While artists such as Burning Spear, Inner Circle or Gregory Isaacs could use the film as a springboard for an international career, you should not hear any Kiddus I long player for long time. The reasons are tragic and funny at the same time: the master tapes of his recordings from 1978 got lost as he calls himself today with a charming self-deprecation "The Most Recorded But Never Released Artist".
In 2004, he finally released his first album because of the label Makasound.

Winston MC Anuff
Born in 1957 in a pastor family he begins by singing Gospel. During the 70's, he released 2 albums which haven't been hits, even if some tracks are lately famous as "What Man Saw". Because of the label Makasound releasing his albums Winston Mc Anuff is late well-known in France. The man nicknamed Electric Dread begins an intense artistic activity with the album "Nostradamus" but also with a range of projects far from reggae with French artists as Camille Bazbaz, M, Java or Fixi the accordionist

Horace Andy
Born in 1951 in Kingston, Horace Hinds begins his singer career at the age of16. He was renamed Horace Andy by Coxsone Dodd, a tribute to the equally legendary former Paragon-turned-solo star Bob Andy. Justin Hinds is cousin is also famous at this time. The next few years saw Andy regularly in the reggae charts with further singles for Dodd. He leaves Dodds and collaborated with Phil Pratt, Derrick Harriot, Ernest, Jo Jo Hoo Kim, Harry J, Niney and many more. Andy's most successful association with a producer, however, was with Bunny Lee in the middle part of the 1970s.
In 1977, Andy emigrated to Connecticut and immediately linked up with Hungry Town labelhead Everton DaSilva. The end result was the classic "In the Light" album and its equally seminal dub companion remixed by Prince Jammy. Andy next set up his own label, Rhythm, and worked with Don Carlos, Chaka Demus.
In 80's he moved to London where he met Jah Shaka.
The 1990 saw Andy's profile further raised when he began collaborating with Bristol trip hop pioneers Massive Attack, going on to contribute to all five of their albums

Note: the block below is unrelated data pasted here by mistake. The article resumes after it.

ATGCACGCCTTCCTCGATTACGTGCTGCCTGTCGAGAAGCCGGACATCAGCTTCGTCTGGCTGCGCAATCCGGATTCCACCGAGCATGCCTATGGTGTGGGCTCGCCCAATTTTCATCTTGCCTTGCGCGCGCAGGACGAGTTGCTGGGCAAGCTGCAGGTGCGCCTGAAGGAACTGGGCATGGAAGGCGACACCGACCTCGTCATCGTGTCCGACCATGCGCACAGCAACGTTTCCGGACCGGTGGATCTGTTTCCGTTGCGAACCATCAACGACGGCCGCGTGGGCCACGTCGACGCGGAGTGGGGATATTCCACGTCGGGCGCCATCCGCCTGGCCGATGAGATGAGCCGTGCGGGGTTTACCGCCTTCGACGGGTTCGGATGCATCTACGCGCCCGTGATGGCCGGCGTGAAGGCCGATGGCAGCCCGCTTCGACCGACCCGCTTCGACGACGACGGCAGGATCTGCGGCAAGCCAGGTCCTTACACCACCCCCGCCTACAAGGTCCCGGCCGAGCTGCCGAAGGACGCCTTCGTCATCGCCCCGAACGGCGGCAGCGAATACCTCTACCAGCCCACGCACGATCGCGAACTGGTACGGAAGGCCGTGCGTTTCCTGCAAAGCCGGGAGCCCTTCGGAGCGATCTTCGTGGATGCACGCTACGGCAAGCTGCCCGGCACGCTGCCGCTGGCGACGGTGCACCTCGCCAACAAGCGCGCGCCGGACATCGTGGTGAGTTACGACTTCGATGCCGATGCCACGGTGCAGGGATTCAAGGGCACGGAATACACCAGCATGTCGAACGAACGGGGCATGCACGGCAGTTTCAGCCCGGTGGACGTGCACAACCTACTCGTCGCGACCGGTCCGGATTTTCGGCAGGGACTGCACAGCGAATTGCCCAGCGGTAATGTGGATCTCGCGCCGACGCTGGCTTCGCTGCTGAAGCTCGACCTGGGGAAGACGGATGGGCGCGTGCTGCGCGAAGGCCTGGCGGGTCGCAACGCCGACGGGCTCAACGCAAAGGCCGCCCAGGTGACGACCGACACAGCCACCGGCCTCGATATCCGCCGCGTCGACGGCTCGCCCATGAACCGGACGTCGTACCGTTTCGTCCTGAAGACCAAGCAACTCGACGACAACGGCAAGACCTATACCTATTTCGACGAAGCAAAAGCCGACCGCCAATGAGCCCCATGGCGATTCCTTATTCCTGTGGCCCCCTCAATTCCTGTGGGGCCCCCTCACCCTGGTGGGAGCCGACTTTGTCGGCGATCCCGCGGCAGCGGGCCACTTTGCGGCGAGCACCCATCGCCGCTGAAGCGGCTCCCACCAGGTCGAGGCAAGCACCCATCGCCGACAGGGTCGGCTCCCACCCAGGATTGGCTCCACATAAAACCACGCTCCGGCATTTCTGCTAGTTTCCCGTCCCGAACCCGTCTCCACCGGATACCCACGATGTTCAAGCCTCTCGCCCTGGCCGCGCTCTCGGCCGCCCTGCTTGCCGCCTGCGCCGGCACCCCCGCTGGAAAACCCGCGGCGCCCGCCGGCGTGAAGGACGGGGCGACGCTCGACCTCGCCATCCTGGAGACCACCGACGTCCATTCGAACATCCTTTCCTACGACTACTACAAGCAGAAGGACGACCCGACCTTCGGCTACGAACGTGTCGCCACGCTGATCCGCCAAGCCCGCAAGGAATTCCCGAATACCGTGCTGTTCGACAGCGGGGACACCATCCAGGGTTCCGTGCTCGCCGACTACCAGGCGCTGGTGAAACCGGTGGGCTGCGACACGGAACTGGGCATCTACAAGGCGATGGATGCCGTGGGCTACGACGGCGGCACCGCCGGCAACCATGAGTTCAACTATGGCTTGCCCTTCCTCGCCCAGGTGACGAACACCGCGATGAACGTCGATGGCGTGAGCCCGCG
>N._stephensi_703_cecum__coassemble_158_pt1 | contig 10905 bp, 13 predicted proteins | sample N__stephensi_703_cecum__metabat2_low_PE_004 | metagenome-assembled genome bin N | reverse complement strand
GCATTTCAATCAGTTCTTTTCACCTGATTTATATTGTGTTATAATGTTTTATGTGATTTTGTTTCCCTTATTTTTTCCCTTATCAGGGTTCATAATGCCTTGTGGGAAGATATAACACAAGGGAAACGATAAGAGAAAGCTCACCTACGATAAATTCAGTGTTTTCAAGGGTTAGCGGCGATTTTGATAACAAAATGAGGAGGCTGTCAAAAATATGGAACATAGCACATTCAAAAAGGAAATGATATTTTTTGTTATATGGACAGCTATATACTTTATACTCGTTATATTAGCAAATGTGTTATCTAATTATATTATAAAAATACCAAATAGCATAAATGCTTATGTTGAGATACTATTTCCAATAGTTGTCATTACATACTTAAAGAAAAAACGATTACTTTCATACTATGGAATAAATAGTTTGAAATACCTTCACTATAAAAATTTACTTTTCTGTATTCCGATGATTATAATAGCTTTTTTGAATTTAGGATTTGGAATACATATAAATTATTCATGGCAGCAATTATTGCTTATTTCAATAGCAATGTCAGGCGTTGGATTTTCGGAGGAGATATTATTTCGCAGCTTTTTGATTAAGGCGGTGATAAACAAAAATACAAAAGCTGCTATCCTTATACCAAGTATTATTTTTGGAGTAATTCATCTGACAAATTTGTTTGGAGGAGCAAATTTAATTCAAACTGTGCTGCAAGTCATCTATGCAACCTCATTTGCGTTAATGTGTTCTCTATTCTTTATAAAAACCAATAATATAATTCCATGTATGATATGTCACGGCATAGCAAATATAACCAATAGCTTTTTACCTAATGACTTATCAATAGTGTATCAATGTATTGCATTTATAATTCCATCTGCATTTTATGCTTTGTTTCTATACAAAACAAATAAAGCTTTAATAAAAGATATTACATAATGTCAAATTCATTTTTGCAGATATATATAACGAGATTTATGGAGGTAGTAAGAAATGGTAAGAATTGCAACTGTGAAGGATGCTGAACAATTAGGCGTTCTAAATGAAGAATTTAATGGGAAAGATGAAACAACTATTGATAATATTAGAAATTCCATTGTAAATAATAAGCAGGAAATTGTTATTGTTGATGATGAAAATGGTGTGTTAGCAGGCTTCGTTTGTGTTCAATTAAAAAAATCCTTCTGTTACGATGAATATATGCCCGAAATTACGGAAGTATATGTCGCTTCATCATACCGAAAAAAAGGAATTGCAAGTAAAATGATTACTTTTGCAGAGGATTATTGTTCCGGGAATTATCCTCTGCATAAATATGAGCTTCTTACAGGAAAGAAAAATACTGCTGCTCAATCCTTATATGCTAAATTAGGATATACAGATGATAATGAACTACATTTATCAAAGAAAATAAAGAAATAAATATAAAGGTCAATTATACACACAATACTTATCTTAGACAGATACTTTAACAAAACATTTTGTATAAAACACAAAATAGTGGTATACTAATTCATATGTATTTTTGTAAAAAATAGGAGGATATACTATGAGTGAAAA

Willi Williams
Born in 1953 he started to work with Coxsone Doff in 1968 and had founded with his 2 friends the famous sound system "Tripletone". He produced artists including Delroy Wilson, The Versatiles, Rhythm Force (well known as Wailers). Through much of his career, Williams split his time between Kingston, Jamaica and Toronto, Canada, where he formed a close association with Jamaican keyboard legend Jackie Mittoo. He met up with Coxson Dodd and Williams voiced the breakthrough track "Armagideon Time" in 1979. Punk legends The Clash helped internationalize "Armagideon Time" in 1979 as a b-side to its "London Calling" single and a standard part of its live performances.
Then he recorded at Studio One many singles and albums as " Armagideon Time " and "Messenger Man".
t the beginning of the 90's he collaborated with the English Jah Shaka for 2 albums and produced the others on Drum Street Label. Currently the compilation "From Studio One to Drum Street " has known an international success.

Ras Mikael
Born in 1943 Michael George Henry grew up in a Rasta community. In the 1960’s Ras Michael worked at Coxsone Dodd’s legendary Studio One as a session musician and created his own label Zion Disc. Ras Michael is well known for being the first member of the Rastafari movement to host a reggae radio program in Jamaica. He also performed with Bob Marley, Lee Scratch Perry at the famous Black Art Studio.
With his band "The Son of Negus" he released many albums and became well famous because of the traditional drumming, dancing and chanting of the Nyabinghi Rastaman. Nowadays he lives in the Rastafarian International Marcus Garvey Cultural Center in Los Angeles.